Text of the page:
The aftermath of Russia’s invasion of Ukraine and the impact of Putin’s actions continue to be felt throughout the world – significantly impacting many areas of food and farming. The UK has seen energy and fuel costs rapidly escalate which, in turn, has posed serious questions about food and energy security.


Ramifications of Ukraine war 

The far-reaching consequences of Russia’s reprehensible decision to invade Ukraine have begun to be felt across the globe. NFU Scotland President Martin Kennedy warned that governments and supermarkets need to act quickly, or risk being held responsible for the biggest food inflation rise in generations.

The world has changed beyond belief in a very short space of time – the reasons driving that change are tragic – and food security must now be our number one priority,” he says.

Mr Kennedy believes retail prices need to rise significantly otherwise farmers will scale back production. “Farmers will not produce food without seeing a return. For far too long we have been taken for granted and been rewarded poorly for our fantastic efforts to feed the country with high quality food.


Turn farms into fortresses, experts warn

As prices soar and shortages on forecourts become more common, landowners are being warned to protect themselves against diesel and fertiliser thefts. Experts believe the current climate could create a perfect storm and those with supplies should act quickly to protect themselves.

Every farm is different, and needs security measures appropriate to its location, layout and operation – but with normal trading hugely disrupted, everyone needs to up their game,” says Rebecca Davidson, rural affairs specialist at NFU Mutual. Fertiliser costs have increased up to four-fold in the past year and despite the Chancellor’s reductions in fuel duty, diesel is still costing more than £1.75 a litre at the pump.

In the past, fertiliser thefts have been rare,” Rebecca adds. “However, the huge swing in prices makes it possible that thieves will be on the lookout for stored fertiliser and may even try to use farms’ own machinery to load it up to lorries.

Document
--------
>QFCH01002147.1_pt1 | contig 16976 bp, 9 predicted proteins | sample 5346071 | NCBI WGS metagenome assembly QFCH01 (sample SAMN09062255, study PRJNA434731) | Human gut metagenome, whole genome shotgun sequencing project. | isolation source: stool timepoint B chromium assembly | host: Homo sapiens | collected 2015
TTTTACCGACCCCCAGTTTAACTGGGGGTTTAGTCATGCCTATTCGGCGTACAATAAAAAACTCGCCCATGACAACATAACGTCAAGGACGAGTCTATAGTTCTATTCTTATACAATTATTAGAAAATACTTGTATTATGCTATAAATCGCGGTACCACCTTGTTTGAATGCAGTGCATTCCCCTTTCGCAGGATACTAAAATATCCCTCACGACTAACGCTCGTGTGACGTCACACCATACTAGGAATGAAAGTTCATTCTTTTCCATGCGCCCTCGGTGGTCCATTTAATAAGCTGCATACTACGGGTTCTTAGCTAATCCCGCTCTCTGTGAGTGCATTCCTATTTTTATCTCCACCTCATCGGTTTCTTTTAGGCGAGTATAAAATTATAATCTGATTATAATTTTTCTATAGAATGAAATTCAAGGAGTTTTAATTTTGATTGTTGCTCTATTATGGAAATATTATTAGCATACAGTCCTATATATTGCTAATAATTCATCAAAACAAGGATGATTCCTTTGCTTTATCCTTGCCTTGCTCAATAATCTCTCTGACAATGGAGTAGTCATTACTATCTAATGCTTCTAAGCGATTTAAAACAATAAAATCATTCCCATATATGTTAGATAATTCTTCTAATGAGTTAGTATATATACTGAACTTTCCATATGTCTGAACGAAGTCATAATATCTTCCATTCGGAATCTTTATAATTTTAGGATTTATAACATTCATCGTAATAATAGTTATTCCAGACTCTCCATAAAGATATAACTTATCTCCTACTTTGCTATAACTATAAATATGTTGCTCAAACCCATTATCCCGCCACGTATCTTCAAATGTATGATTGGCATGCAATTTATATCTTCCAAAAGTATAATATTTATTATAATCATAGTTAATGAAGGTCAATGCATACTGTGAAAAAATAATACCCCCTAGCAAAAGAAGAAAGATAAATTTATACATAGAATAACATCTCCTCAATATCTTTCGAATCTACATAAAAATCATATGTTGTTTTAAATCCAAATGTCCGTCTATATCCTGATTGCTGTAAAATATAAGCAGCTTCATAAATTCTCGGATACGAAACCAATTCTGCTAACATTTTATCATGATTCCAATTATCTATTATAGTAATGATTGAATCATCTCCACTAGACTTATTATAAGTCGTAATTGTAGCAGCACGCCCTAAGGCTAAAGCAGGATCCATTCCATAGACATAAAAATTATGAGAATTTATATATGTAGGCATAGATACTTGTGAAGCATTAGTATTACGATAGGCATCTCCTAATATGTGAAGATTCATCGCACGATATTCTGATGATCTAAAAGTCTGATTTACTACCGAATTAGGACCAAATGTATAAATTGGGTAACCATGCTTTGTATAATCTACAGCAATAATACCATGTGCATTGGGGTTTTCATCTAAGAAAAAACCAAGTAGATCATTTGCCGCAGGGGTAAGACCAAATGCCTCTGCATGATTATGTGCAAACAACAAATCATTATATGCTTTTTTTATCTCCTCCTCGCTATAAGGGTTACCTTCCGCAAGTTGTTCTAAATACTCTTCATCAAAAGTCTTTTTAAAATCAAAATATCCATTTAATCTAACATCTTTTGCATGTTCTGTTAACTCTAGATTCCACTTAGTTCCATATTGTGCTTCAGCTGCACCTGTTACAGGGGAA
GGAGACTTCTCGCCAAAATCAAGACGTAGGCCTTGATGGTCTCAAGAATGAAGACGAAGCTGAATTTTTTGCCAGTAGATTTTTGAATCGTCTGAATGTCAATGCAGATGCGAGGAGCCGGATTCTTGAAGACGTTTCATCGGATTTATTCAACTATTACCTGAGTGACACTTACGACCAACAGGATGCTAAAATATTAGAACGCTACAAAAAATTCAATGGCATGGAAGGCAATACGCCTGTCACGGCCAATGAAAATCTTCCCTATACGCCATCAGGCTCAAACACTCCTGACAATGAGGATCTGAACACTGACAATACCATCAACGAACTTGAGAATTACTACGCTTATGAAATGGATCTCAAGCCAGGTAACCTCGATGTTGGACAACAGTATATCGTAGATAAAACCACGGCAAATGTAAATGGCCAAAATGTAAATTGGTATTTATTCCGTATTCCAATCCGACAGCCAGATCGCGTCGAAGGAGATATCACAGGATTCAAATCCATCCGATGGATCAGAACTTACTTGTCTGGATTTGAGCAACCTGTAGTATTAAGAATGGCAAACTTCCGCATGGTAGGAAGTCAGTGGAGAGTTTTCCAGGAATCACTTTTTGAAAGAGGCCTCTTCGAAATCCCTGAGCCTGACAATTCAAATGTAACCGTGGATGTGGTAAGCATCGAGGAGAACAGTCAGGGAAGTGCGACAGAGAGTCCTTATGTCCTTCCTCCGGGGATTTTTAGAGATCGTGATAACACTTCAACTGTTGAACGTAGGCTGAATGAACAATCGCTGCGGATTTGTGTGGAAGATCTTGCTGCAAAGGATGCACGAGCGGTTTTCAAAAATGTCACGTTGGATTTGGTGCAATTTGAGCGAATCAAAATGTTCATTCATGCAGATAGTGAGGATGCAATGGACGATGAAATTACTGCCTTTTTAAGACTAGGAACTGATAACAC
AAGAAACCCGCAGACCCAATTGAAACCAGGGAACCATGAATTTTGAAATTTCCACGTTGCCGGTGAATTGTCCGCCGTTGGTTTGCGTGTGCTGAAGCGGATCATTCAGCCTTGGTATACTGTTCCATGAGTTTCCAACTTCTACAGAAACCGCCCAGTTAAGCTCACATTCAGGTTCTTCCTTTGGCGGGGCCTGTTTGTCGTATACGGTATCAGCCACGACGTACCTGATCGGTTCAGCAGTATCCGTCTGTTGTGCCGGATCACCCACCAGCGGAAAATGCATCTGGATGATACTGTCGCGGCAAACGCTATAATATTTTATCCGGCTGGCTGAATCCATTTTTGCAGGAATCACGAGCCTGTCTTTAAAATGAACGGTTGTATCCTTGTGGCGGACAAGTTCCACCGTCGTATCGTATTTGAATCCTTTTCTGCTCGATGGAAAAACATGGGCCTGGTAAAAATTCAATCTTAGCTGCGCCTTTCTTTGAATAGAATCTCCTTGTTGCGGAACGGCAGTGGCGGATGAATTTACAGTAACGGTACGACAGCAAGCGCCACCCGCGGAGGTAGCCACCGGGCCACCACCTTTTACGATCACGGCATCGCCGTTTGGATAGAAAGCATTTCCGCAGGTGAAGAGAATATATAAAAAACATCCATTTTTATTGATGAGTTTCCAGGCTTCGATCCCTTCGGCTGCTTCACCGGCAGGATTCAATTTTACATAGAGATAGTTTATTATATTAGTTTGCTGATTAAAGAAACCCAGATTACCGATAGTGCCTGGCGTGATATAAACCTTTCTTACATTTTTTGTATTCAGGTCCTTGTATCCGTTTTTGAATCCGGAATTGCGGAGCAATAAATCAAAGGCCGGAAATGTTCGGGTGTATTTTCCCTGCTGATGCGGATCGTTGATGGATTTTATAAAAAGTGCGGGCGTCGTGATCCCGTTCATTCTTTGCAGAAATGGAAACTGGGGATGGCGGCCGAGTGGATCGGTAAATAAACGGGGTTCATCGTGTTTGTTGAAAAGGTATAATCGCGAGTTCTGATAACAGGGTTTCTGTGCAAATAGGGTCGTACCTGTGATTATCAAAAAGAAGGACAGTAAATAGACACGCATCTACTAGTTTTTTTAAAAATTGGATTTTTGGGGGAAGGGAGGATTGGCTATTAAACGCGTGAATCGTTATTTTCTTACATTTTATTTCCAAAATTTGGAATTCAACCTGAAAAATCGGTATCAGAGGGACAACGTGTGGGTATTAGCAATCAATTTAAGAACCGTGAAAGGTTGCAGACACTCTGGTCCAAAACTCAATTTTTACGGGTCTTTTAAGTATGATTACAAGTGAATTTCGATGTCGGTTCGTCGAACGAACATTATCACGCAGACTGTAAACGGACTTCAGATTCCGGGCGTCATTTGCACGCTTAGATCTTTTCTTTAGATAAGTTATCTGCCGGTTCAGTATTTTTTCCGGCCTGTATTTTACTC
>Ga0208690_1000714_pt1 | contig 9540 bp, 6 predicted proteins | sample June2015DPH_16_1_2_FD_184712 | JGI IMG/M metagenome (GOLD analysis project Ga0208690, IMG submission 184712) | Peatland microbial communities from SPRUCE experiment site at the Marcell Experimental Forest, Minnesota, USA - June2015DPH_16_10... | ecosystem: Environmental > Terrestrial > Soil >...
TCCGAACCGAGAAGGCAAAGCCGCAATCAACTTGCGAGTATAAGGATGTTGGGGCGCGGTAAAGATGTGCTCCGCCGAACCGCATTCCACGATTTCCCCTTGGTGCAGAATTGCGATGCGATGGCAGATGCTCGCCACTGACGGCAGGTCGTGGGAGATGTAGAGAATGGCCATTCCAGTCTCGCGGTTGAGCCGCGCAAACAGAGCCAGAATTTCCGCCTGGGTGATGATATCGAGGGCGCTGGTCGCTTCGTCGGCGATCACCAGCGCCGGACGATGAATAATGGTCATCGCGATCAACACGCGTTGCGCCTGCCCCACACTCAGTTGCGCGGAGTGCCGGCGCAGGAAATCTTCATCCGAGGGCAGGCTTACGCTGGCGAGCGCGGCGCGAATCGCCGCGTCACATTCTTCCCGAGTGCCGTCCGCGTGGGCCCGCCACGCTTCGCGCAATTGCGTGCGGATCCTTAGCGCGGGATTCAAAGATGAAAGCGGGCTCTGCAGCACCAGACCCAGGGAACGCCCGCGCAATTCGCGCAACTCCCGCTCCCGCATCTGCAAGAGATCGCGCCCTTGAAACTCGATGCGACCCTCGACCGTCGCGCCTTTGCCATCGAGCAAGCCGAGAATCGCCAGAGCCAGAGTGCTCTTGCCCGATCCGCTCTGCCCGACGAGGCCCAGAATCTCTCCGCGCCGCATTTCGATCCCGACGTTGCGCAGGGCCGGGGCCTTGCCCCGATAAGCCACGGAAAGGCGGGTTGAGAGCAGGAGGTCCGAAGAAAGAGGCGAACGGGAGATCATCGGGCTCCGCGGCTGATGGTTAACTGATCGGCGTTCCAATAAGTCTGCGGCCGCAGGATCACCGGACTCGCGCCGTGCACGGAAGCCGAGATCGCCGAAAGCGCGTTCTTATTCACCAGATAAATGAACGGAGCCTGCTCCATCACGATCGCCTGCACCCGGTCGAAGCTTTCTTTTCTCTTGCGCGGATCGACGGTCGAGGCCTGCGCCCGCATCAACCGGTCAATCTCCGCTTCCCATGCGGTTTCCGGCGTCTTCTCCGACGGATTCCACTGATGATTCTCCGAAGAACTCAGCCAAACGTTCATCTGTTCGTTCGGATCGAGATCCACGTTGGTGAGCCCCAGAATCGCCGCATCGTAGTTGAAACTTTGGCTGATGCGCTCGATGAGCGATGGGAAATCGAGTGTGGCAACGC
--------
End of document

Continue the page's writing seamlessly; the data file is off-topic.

Defra announces measures to help cash-strapped farmers

The government has revised its guidance on autumn manure applications as farmers struggle to contend with rising fertiliser prices. Plans to effectively ban autumn organic manure applications in most circumstances under the Farming Rules for Water have been shelved as has an expected ban on urea, to help farmers manage their costs and maintain production.

Mark Tufnell, President of the CLA, said: “The exceptionally high price of fertiliser can be mitigated only to a degree by high commodity prices. Some farmers may choose not to spread fertiliser at all this year. But if prices continued to stay at this all-time-high then government will need to urgently consider ways of increasing and diversifying domestic fertiliser production.


Energy Security Strategy unveiled

The government’s Energy Security Strategy was published on 7 April, revealing aims for the UK’s solar capacity to be increased by up to five times by 2035. Under the plans, as much as 95% of the UK’s electricity production could come from low-carbon sources by 2030.

However, rural campaigners have warned those in power not to compromise food security in the race to revolutionise energy production.
NFU Deputy President Tom Bradshaw said: “In order to give farmers the confidence to continue to produce food at scale, we need to see policies which reflect the importance of gas and electricity for food production. We also need immediate measures to boost energy efficiency and fast-track renewables like solar and on-shore wind power, which farmers are well placed to help deliver.

See our Energy team’s response to the Energy Security Strategy. 


Boiler ban on horizon for properties off the gas-grid

Owners of rural properties could be in for a nasty surprise in just four years’ time if the government continues with its proposed ban on new or replacement off-grid boilers. Scheduled to come into effect in 2026, as many as 2 million rural households could be forced to pay more than £10,000 for a new, energy-efficient heating system.

A government grant of £5,000 will be available, but with air-source heat pumps typically costing approximately £18,000 to install, rural homeowners will still need to find £13,000 to fund the installation.

In the consultation document, the Department for Business, Energy and Industrial Strategy says that it is working to drive costs down. “As part of the Heat and Buildings Strategy we are setting an ambition of working with industry to reduce the upfront costs of installing a heat pump by 25-50% by 2025 and to achieve cost parity between heat pumps and gas boilers by 2030.

Rural View

Our thoughts and insights on the key issues and opportunities within farming and rural businesses.